It’s possible that if the New York City file server had a cartoon character’s name, hackers would have a more difficult time finding it. However, TechRepublic member nathand disagreed. He said that hackers can infiltrate networks and damage servers despite any naming strategy.

“If a hacker or malicious employee comes in to look for holes or do some damage, they're basically going to be able to do it,” said nathand.

Reasons for sensibility
TechRepublic members with a more practical approach to names cite these reasons:
  • Ease of accessibility for maintenance and troubleshooting
  • Practical names are easily passed on to other managers
  • Naming servers after cartoon characters and similar groups is unprofessional


Cartoon names remain when server function changes
There are reasonable arguments for naming servers after The Three Stooges or the Teletubbies. While some managers believe fanciful names can thwart hackers, this naming convention also makes servers accessible to users and eliminates the need to rename servers when their function changes.

Practical names can be confusing. “At my current organization, they [servers] are named after function and it creates some weird abbreviations that are hard for some of the users to remember how to spell,” said member Stacey Bedgood.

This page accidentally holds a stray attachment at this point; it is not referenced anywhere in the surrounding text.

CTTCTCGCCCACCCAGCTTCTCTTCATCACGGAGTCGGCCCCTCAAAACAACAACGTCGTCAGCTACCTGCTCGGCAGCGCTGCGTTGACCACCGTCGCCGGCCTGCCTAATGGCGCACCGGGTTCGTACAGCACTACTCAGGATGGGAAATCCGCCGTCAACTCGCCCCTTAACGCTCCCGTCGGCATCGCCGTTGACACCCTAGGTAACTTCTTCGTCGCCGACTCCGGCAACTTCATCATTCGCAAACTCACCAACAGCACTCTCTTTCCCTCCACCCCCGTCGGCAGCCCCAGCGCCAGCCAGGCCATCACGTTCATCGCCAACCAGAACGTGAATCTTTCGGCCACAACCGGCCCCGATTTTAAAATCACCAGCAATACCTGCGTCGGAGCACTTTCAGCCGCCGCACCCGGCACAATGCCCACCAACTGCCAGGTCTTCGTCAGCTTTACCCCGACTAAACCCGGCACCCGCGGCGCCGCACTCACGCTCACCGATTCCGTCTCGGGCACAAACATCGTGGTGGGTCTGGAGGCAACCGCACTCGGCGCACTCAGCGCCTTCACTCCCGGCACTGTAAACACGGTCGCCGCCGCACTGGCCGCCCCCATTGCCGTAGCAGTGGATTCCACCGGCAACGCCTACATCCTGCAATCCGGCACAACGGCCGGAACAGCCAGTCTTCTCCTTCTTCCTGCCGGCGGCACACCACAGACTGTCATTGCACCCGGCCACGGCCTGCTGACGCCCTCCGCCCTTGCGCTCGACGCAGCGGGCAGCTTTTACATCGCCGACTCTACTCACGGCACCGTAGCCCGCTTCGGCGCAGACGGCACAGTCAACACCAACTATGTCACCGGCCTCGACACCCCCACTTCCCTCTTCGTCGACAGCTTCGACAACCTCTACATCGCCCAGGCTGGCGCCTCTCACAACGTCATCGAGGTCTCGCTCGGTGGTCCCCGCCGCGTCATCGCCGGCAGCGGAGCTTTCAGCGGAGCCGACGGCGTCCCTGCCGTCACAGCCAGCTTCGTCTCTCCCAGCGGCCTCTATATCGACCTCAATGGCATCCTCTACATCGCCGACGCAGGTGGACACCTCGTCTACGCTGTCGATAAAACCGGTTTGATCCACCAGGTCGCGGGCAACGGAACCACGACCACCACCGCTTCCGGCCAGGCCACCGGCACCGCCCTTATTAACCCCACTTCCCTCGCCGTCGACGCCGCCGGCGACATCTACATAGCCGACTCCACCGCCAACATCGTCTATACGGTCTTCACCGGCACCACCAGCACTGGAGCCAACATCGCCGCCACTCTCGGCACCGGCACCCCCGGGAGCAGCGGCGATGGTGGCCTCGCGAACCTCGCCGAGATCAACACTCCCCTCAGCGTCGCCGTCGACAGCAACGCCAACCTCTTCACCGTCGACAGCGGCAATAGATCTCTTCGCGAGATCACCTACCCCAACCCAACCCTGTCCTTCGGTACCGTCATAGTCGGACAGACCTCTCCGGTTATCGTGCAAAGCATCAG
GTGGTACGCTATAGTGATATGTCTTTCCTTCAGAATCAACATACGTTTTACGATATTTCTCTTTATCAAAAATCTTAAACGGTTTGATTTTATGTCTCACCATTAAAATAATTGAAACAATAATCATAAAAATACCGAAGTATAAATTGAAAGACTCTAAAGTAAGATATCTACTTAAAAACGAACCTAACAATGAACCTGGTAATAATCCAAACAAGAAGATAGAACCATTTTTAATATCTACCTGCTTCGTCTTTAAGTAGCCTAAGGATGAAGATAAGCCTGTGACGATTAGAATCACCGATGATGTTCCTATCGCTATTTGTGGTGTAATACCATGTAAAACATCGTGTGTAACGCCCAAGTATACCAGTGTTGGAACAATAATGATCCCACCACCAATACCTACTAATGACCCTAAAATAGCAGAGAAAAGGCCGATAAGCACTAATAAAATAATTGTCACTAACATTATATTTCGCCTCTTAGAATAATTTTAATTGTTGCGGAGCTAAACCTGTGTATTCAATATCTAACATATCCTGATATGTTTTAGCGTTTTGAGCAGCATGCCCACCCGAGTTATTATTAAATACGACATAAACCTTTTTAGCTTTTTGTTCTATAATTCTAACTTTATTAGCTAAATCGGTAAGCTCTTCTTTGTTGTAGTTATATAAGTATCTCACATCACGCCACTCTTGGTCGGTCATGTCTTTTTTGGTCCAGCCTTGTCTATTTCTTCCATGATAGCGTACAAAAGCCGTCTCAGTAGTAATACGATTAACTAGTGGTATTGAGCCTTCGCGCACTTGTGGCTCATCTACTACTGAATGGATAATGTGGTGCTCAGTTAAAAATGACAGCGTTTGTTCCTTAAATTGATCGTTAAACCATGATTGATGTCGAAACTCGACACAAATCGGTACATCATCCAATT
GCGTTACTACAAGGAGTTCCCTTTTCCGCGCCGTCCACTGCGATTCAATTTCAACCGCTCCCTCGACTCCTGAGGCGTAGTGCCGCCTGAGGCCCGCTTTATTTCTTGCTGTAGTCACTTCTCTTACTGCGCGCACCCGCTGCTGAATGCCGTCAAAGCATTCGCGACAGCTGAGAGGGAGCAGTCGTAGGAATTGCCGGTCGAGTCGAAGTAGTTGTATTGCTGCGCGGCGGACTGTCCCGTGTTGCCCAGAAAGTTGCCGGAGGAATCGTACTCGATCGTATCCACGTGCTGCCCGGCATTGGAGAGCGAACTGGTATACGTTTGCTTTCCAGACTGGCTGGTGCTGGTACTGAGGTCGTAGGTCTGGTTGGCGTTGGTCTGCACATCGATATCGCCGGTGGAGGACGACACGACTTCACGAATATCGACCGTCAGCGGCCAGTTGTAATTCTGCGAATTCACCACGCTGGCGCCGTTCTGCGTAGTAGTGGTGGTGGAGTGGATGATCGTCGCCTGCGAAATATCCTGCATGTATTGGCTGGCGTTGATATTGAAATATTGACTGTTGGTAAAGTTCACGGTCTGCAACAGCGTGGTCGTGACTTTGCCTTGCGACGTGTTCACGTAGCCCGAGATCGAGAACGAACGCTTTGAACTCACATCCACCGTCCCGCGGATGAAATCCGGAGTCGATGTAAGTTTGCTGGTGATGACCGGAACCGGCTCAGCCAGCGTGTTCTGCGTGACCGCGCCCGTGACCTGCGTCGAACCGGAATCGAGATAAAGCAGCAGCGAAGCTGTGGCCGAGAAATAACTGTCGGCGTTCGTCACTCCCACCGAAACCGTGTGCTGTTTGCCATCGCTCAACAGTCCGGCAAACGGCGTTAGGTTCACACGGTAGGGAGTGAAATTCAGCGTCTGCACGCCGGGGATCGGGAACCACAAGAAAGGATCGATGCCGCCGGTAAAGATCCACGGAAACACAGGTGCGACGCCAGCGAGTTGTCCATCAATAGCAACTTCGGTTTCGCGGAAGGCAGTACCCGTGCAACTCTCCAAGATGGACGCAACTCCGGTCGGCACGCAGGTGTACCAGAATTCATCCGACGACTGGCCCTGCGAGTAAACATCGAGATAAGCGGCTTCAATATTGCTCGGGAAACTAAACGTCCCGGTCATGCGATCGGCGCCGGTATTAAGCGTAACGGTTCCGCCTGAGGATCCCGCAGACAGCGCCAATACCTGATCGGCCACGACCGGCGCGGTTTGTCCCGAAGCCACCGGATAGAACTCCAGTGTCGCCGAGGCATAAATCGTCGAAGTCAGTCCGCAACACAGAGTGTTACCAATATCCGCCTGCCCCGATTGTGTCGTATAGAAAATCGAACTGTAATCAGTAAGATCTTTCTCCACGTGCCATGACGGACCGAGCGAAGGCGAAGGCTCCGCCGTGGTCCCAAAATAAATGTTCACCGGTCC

For example, if a user knows that files are stored on “Snoopy,” there’s little chance they’ll look for files on the “Superman.”

“My last company’s naming convention was Florida city names for one network and Roman gods and goddesses for another. This worked quite well for help desk activities and when conducting inventories [since] most users knew the name of their assigned system,” said member Bill McElroy.

Popular categories
These groups are common areas for inspiration among members who take a creative approach to server names:
  • Greek or Roman gods
  • Animals
  • Cartoon characters
  • Science fiction characters


While creative names are helpful for users, they can also save managers from renaming servers when their functions change. “Let's face it: Organizations are changing all the time, and so does your IT infrastructure. It's no use naming servers according to their function or location, because after a year, your ‘PrintServer02’ will be hosting files and Web sites and your ‘Finance001’ will have moved to R&D,” said member jojo.

So a file server named Medusa can keep the name even if it morphs into a print server, but a server dubbed FILESVR5 should be renamed if its function changes.

The last and best reason for creative names is the comic relief it adds to the workday. “I have a server I installed last month named peaceonearth. I received quite a few phone calls from worried users when we had a power problem and it broadcast a message to all users on the network [that], ‘PEACEONEARTH is shutting down in 5 minutes,’" said TechRepublic member Debby Brownfield.

What's your take?
Which line of thought do you follow—one of whimsy or sensibility? Let us know what convention works best in your shop by dropping us a line or starting a discussion below.